9.0. Case Studies9.1.John D. BUTLER and Corliss E. Butler as parents and legal guardiansof their minor child Bryan A. Butler, Plaintiff v. McDonald’sCORPORATION, Defendant. No. CA98–439–L
Inthis case, parents neglected their action towards a franchisor of arestaurant on behalf of a child. The child got injured by the glassdoor during entry into the restaurant. The summary judgment ondefendant’s motion at District Court, Lagueux J., stated that:
The franchisor, under the Rhode Island Law, failed in owing a duty of care to a minor and
Genuine issue of a material fact was evident regarding the level of control used by franchisor over the franchisee, precluding summary judgment on whether to hold the franchisor vicariously liable.
Motionwas denied based on provisions of negligence 202, landlord and tenant167(8), principal and agent 1.48, principal and agent 1, master andservant 5, federal civil procedure 2515, and principal and agent 99.The opinion and order implied that the defendant has leased thebuilding that housed the restaurant (Franchise restaurant) andsurrounding premises to James Cooper. Also, the defendant held alicense franchise agreement which allowed Cooper operate the businessunder the name of McDonald`s on the basis of various terms andconditions, typically in franchise arrangements. The plaintiff workedas a patron at the restaurant.
9.1.1.Summary Judgment Standard
Rule56(c) of Federal Rules of Civil procedures outlines the standards onall summary motions, where the judgment sought is rendered forthwithif the depositions, pleadings, answers to interrogatories, affidavitsand admission files reveal lack of genuineness to an issue and themoving party receives judgment as a matter of the law. Under the lawof Rhode Island, for the establishment of prima facie negligencecase, the plaintiff is required to show that defendant breached theduty, defendant owe due care duty, the negligence act by thedefendant constitutes proximate and actual causes of injury to theplaintiff and that plaintiff has been exposed to actual damages. Itis through the doctrine of the respondeat superior that a party canbe held liable for torts of another. Often, vicarious liabilityinvolves the relationship between employer and employee or agent andprinciple.
9.1.2.Landlord’s Duty of Care
Theelement of negligence in the duty of care refers to the obligationimposed on a person by the law. This requires a person to conform tothe standard actions. According to the rule in State of Rhode Island,landlord is not held liable for the injuries sustained by thetenant`s guests within the premises, unless the injury is as a resultof negligence to maintenance or repair with respect to theresidential lease. In the case presented, the agreement does notcontain any covenant for the defendant repairing or maintaining thepremises. Also, there were no claims by the plaintiff of injuryresulting from latent defect that was known to the defendant. Theplaintiff never claims that the defendant was a landlord.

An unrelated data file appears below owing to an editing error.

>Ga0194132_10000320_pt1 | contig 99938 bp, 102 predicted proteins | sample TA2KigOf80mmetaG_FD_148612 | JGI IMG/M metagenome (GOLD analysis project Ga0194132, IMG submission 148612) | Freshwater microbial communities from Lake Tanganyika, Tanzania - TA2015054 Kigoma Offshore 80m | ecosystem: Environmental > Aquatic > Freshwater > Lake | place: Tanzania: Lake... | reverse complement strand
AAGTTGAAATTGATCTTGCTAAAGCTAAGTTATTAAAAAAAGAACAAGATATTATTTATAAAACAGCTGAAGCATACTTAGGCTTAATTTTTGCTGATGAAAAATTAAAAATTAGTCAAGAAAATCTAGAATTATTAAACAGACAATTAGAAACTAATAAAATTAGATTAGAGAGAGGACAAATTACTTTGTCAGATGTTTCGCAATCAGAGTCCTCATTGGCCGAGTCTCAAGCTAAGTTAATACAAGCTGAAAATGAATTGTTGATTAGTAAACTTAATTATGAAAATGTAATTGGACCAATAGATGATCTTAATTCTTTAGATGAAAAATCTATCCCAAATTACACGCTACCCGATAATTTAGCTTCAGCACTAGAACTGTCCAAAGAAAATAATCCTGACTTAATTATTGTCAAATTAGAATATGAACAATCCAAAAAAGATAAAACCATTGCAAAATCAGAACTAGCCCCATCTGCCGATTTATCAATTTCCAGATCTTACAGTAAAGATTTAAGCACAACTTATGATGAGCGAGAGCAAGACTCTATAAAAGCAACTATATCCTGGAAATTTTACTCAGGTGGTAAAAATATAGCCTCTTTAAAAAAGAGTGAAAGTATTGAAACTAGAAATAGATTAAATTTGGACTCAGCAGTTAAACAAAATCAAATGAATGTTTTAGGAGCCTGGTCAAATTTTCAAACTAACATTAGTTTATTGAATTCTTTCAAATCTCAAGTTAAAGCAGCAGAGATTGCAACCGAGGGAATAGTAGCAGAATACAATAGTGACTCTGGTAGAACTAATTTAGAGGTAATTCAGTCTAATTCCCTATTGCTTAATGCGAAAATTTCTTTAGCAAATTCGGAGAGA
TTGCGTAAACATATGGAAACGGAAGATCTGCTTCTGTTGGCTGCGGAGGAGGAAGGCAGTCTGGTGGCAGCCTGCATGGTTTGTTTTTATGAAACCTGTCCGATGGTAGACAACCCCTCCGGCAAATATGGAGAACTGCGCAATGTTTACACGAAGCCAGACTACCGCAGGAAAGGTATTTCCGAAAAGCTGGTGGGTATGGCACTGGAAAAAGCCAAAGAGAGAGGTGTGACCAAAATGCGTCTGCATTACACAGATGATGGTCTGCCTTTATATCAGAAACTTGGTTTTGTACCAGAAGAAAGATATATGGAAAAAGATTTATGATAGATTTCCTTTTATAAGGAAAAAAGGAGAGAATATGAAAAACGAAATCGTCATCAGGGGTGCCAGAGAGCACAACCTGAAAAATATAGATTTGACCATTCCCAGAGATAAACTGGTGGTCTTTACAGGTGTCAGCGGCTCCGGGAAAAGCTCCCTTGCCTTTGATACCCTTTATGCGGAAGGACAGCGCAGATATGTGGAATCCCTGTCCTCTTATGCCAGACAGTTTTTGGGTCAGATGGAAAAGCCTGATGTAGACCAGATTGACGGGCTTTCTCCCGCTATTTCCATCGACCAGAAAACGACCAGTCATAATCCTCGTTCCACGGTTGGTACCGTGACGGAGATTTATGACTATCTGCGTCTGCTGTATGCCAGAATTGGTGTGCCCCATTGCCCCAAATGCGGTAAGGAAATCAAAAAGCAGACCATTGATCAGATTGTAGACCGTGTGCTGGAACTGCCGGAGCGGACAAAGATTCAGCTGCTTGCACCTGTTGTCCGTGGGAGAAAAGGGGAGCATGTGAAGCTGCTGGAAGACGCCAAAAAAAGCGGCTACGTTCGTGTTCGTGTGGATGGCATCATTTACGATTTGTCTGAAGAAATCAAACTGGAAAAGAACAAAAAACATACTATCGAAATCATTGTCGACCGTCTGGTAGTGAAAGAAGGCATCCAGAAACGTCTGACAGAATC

Accordingto the articulations of the Supreme Court in Rhode Island, thenegligence of the defendant could have been established throughcircumstantial and indirect evidence, and by enough proof of factsand circumstances from which such negligence was reasonably andfairly inferred. According to the court, the jury, throughexamination of circumstantial evidence and getting inferencestherefrom, then it was worth concluding that spider crack that was atthe glass door to the restaurant was proximate cause of the injuriesto the plaintiff without assistance of an expert testimony witness.Therefore, because of the preceding reasons, the motion of thedefendant for summary judgment was denied.
9.2.Joni MILLER, Appellant, v. McDonalds Corporation, A ForeignCorporation, Respondent, 9507-05008 CA A91993
Thecase involved the patron of a food restaurant that was operated by afranchisee after she discovered a foreign object in food hence, shesued the franchisor. Eric J. Neiman of the Circuit Court in MultnomahCounty granted the summary judgment to the franchisor based on thefact that the franchisor never owned or operated a restaurant. Thecase involved referring to provisions of principal and agent 3(2),Principal and Agent 159 (1), Principal and Agent 3(2), Judgment181(33), Principal and Agent 159 (1), Principal and Agent 14(1), 99,Judgment 181(33), Principal and Agent 3(2).